LONDON (Reuters) -- Volkswagen first sold cars in Britain equipped with software that could cheat emissions tests in 2008, its UK boss, Paul Willis, said, but he shed little light on the root cause of the scandal.
VW has admitted rigging diesel emissions tests in the U.S. and Germany's transport minister says it also manipulated them in Europe.
Willis said VW first began selling cars in the UK equipped with so-called defeat devices around seven years ago, but he only became aware of such software last month.
"I knew nothing about this subject until 19 September this year, when I first heard it on the news from the United States," Willis told a committee of British lawmakers on Monday.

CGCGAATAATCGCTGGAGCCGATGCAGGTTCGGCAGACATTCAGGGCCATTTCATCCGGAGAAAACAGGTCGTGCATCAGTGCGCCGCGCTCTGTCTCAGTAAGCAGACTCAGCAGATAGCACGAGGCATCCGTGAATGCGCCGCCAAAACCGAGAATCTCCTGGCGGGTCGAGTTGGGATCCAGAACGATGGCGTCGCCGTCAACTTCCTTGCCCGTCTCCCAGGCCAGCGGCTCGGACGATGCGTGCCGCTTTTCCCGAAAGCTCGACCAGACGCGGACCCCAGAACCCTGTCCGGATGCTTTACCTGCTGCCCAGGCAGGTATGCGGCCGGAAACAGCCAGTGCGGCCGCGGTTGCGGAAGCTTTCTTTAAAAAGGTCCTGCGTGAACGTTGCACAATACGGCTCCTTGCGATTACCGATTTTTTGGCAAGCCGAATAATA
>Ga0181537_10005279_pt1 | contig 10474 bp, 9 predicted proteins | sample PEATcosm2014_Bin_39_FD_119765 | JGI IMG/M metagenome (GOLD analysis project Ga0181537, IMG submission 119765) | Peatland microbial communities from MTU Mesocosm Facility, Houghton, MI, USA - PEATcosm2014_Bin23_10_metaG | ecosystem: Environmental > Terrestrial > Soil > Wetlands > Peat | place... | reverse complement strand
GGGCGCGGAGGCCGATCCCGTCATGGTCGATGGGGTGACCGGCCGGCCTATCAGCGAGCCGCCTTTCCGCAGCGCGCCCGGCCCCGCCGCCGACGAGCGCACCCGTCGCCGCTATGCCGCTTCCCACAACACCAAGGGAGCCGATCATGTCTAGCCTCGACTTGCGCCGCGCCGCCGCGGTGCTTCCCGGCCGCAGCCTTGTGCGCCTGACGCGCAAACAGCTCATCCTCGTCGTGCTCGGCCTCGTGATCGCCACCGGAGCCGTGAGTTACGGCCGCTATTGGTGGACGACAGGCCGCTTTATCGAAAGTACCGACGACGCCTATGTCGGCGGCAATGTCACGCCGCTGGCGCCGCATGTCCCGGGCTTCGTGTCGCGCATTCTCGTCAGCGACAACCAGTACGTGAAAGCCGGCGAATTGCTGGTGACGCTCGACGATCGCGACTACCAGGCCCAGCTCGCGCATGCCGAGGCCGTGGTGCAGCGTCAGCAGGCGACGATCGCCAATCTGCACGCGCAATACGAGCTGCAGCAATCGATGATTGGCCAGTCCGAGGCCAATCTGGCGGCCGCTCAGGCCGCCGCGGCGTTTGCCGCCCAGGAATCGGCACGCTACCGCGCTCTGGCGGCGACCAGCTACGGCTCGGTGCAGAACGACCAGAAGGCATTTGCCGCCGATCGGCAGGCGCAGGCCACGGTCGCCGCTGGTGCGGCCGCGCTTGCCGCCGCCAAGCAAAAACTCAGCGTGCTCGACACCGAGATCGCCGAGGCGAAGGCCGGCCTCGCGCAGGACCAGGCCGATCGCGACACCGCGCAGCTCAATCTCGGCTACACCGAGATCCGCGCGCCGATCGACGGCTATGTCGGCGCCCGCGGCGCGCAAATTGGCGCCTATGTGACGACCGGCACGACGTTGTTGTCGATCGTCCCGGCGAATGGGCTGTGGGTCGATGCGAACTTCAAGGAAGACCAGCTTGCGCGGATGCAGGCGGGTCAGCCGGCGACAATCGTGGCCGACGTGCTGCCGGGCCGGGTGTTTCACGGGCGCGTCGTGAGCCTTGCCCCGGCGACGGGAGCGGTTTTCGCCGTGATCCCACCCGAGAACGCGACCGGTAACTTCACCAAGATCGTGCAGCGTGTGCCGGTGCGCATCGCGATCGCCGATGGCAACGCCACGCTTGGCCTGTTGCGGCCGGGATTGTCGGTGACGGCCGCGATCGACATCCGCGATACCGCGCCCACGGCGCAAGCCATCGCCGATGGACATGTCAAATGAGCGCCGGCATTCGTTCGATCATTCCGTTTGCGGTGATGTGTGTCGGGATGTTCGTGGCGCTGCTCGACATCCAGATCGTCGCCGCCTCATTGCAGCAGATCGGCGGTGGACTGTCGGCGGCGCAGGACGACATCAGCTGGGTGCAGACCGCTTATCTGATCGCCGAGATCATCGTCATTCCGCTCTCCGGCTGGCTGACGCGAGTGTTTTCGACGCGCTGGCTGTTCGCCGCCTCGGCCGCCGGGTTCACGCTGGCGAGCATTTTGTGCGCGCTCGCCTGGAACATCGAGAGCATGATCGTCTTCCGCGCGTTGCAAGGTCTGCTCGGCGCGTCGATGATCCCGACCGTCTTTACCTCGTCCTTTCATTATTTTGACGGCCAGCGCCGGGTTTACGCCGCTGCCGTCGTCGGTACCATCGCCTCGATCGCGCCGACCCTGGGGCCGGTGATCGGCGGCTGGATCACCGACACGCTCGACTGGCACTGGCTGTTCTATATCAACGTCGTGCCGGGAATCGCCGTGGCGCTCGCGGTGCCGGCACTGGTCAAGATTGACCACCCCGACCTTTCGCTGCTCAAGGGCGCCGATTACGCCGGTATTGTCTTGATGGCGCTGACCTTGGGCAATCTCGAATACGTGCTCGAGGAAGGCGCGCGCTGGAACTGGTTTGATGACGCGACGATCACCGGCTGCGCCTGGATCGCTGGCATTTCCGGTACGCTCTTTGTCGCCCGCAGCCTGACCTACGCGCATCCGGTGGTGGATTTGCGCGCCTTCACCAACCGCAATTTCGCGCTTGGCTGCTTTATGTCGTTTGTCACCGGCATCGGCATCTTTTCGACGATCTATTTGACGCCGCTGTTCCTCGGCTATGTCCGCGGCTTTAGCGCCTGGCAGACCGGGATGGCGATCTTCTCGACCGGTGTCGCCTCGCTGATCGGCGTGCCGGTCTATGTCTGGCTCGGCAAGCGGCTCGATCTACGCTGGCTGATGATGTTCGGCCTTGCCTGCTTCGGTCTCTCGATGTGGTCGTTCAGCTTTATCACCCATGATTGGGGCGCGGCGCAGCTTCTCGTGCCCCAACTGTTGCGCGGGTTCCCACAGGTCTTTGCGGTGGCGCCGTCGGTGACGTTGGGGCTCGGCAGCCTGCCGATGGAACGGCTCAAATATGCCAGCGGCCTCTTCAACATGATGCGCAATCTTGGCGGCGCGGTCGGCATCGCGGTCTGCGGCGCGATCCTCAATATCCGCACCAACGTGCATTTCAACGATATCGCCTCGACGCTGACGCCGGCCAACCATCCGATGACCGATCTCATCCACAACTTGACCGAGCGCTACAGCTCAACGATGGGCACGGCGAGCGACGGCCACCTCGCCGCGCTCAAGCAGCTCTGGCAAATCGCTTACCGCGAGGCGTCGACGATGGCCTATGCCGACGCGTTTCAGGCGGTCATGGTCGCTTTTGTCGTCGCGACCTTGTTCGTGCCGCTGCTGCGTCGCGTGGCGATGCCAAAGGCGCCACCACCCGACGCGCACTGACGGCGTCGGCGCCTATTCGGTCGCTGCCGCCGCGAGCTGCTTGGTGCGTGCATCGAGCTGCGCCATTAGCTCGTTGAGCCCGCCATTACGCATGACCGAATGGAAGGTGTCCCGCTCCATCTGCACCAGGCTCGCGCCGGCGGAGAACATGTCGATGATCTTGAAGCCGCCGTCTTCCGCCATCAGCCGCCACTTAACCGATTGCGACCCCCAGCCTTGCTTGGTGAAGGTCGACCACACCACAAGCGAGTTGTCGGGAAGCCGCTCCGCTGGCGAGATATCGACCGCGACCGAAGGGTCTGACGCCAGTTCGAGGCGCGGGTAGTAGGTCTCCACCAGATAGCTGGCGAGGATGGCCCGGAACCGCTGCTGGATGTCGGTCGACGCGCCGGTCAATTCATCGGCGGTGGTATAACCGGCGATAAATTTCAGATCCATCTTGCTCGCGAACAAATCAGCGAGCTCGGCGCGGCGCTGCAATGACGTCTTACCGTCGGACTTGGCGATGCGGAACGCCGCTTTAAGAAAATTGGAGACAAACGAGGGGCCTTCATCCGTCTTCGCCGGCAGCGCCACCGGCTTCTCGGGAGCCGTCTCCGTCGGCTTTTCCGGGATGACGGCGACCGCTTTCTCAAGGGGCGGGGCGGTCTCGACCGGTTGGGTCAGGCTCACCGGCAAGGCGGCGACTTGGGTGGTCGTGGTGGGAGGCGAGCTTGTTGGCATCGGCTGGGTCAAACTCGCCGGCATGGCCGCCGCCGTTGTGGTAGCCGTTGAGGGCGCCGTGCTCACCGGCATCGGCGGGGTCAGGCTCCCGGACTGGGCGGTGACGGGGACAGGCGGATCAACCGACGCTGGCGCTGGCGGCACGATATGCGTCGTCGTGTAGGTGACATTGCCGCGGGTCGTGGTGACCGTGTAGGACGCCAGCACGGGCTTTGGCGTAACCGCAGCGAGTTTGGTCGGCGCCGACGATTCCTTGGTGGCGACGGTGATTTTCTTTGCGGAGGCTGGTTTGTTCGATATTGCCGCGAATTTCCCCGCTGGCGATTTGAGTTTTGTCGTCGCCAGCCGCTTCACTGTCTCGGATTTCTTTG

He said he thought it was implausible that senior VW executives knew about the test-rigging.
VW's U.S. chief executive, Michael Horn, told American lawmakers last week that the rigging of tests was not a company decision but the result of actions by a small number of engineers.
In the UK, about 1.2 million VW Group vehicles have been affected by the cheat software.
Wlllis apologized to customers and said the brand needed to rebuild trust, but when asked technical details about the software and engines, he said: "I'm not an engineer."